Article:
Conflicting Agendas - memories of a 1/4 Cav Trooper. Submitted by John Sandri

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Conflicting Agendas - Recollections of a 1/4 Cav Veteran
Submitted by John Sandri

The Army’s mission in Vietnam was of course to kill the enemy. Duh.... how obvious. On the other hand, it was generally the mission of the line troopers and soldiers just to survive their year in one piece, both physically and mentally. These are very incompatible objectives that became more exaggerated as 1968 moved into 1969. The earlier somewhat gung-ho attitude of “Lets go out and kill all those sons of bitches” was being replaced by one of “Lets not go looking for any trouble’. I had stayed in Vietnam over two years and witnessed, and in fact became part of, this change. Moral was slowly disintegrating.

In December 1968 my platoon had a successful mounted night ambush of our own planning and execution. We were instantly rewarded with a day off and ice cream to boot. This led to the decision to continue our ambushes. The Army of course loved it .We were, on the other hand, just looking to get more days off and ice cream…or maybe real steaks to eat.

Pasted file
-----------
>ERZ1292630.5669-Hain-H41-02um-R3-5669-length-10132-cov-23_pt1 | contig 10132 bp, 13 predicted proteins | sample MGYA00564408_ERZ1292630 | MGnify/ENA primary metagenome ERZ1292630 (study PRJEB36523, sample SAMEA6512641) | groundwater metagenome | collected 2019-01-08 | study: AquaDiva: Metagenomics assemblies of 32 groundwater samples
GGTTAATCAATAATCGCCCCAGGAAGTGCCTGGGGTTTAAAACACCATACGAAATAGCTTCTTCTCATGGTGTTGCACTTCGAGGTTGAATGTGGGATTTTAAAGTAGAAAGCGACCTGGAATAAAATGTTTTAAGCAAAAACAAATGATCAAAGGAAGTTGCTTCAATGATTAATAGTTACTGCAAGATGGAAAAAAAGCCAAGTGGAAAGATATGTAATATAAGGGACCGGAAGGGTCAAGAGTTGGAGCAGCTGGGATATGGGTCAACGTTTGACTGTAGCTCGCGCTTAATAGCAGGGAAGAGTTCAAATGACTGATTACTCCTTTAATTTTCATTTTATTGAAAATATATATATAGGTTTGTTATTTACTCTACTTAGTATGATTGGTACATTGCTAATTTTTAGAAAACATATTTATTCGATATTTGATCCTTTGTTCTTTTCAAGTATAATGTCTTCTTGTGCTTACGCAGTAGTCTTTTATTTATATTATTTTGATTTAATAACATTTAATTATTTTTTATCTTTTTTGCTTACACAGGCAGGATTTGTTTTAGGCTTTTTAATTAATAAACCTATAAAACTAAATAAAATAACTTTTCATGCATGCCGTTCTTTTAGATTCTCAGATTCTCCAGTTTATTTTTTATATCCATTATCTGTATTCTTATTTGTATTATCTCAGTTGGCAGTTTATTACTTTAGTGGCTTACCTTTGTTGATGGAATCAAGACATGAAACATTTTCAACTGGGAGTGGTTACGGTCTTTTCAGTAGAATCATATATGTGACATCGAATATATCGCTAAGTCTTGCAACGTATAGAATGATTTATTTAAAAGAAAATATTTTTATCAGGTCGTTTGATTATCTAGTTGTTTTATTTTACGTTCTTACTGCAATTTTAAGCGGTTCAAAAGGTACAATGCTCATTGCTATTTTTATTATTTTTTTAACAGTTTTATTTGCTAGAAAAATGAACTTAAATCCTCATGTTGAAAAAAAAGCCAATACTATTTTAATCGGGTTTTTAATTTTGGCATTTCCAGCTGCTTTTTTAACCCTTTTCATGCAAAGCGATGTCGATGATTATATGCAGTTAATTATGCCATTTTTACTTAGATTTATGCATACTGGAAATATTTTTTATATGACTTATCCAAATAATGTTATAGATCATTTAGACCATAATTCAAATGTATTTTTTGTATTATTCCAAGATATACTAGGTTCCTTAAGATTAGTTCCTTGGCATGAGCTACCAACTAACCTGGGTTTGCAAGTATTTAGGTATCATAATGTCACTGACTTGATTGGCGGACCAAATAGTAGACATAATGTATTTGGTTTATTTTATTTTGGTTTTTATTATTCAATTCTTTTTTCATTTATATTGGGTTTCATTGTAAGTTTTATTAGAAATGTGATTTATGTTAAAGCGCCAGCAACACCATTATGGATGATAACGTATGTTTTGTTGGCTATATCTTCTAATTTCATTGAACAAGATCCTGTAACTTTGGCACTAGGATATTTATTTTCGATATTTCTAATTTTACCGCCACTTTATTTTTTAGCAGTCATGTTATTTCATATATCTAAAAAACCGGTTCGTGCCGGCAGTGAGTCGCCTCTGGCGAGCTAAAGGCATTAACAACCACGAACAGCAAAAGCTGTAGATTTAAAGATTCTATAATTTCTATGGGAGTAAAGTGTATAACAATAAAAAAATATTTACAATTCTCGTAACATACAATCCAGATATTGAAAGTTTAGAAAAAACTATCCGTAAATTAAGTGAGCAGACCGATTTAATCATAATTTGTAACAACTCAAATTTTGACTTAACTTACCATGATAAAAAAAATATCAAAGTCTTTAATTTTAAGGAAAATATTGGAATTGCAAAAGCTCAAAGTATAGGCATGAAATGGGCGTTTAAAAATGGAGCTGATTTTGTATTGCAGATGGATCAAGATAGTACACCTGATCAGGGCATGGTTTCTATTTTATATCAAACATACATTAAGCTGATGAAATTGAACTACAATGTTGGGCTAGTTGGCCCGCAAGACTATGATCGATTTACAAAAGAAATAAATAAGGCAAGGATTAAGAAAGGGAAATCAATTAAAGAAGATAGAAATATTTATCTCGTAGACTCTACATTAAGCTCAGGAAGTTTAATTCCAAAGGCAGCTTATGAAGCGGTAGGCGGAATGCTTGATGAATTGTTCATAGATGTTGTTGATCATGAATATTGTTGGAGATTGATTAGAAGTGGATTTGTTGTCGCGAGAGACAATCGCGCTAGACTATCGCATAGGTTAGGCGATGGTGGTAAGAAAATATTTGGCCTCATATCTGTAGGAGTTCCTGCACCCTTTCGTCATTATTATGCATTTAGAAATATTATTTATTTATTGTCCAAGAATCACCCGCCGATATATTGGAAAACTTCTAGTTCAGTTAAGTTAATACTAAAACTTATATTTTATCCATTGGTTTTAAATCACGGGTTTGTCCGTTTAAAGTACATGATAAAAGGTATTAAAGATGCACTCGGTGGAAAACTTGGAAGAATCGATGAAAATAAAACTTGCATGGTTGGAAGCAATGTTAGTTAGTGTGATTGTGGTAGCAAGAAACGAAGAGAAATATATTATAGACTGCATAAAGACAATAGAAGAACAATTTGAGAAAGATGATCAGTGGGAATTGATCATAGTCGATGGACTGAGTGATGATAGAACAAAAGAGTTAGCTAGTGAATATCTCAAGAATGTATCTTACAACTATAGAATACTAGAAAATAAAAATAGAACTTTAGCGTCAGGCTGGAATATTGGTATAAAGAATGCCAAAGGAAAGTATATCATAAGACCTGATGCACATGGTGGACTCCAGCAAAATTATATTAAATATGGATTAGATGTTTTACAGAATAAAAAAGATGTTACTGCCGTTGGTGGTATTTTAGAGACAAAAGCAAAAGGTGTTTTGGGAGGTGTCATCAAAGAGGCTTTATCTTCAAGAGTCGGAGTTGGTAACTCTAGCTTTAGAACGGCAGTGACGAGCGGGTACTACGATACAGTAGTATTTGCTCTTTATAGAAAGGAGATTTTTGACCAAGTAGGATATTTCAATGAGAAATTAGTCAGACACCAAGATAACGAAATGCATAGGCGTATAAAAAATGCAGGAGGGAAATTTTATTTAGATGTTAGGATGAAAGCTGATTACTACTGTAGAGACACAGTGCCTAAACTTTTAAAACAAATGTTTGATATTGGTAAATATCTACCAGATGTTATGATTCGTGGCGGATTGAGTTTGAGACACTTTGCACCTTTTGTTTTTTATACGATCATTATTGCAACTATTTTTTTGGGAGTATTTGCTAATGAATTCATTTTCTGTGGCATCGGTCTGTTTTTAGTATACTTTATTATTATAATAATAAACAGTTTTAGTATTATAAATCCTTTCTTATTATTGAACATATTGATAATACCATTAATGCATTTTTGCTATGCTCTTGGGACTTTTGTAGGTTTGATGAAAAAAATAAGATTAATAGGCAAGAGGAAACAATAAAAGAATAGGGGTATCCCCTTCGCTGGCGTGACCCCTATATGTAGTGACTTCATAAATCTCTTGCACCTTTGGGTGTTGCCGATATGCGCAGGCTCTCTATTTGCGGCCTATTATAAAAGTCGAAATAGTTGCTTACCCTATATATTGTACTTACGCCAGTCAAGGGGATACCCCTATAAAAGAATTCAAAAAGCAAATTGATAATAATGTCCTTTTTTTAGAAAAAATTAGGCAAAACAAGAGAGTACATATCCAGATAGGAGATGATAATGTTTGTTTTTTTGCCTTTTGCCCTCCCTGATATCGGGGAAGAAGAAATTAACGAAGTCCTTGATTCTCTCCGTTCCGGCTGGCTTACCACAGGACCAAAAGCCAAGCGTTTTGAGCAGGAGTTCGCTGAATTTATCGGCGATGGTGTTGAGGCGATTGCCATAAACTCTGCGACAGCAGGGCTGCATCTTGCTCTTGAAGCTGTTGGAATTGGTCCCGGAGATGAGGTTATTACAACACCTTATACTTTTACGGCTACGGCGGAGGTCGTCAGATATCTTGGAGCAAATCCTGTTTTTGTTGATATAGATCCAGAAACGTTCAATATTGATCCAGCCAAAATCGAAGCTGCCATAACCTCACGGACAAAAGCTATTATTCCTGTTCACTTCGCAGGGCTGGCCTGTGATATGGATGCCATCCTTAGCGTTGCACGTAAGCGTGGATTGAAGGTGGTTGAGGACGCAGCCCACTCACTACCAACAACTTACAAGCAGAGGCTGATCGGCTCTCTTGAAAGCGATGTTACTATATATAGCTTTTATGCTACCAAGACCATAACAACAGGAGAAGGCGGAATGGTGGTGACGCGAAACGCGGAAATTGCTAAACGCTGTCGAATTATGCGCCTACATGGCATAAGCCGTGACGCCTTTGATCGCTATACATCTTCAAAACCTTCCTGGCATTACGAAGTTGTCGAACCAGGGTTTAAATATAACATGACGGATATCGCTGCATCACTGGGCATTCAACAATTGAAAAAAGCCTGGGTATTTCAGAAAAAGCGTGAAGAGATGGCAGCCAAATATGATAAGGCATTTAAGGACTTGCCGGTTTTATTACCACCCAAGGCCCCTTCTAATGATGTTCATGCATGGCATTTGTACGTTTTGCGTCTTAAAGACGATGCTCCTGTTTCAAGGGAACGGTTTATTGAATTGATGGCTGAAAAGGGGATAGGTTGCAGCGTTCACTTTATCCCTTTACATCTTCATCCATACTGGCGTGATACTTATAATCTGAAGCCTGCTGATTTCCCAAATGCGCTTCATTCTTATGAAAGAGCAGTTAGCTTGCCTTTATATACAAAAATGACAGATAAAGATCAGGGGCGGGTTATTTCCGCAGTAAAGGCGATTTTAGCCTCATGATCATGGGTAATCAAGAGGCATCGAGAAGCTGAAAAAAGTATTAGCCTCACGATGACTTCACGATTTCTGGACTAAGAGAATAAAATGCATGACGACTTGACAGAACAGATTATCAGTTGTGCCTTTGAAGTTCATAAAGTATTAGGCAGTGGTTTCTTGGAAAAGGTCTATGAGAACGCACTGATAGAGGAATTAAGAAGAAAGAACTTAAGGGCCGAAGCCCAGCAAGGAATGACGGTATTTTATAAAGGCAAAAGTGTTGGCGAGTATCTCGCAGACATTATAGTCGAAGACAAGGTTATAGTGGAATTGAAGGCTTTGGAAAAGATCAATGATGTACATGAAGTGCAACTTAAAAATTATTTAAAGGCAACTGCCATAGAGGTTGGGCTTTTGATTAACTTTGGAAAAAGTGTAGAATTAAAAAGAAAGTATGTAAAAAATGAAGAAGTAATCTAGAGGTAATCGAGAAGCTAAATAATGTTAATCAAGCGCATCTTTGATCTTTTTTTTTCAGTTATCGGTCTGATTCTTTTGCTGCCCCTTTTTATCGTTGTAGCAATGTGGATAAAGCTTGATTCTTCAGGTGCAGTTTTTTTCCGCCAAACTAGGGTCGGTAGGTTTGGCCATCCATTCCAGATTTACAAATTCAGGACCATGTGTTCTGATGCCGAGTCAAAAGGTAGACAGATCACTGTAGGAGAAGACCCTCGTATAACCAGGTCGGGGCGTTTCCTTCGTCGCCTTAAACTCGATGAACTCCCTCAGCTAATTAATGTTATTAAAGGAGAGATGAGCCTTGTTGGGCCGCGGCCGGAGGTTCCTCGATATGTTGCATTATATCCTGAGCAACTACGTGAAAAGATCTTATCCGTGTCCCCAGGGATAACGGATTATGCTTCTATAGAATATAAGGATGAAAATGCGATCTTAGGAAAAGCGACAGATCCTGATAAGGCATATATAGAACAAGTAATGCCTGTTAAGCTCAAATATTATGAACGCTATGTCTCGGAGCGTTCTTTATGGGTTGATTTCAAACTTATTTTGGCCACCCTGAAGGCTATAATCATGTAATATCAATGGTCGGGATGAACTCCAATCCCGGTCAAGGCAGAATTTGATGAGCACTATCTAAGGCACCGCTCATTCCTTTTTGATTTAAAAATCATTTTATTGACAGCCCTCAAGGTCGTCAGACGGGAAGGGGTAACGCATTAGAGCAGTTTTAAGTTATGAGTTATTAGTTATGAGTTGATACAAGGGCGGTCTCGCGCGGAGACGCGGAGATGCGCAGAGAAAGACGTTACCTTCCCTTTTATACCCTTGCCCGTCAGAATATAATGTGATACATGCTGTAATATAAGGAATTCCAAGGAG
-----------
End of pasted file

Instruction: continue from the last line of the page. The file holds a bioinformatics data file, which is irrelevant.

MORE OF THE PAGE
Highway 13  runs north from Saigon to the Cambodian boarder at Loc Ninh. Like a piece of red licorice in the middle of lime jello it bisects vibrant rice paddies, jungle and orderly row after row of rubber trees. As the vital artery to the northern provincial capitals from Saigon, it became the focal point of many battles and ambushes for my cavalry platoon and the Big Red One. Everyone called it Thunder Road. From the level paddies around Saigon, through some gently rolling hill country, Thunder Road breaks out onto an immense mesa, stretching from Lai Khe in the south to the provincial capital of An Loc. Here the road is as straight as an arrow, broken only by a village or two, for about 20 miles.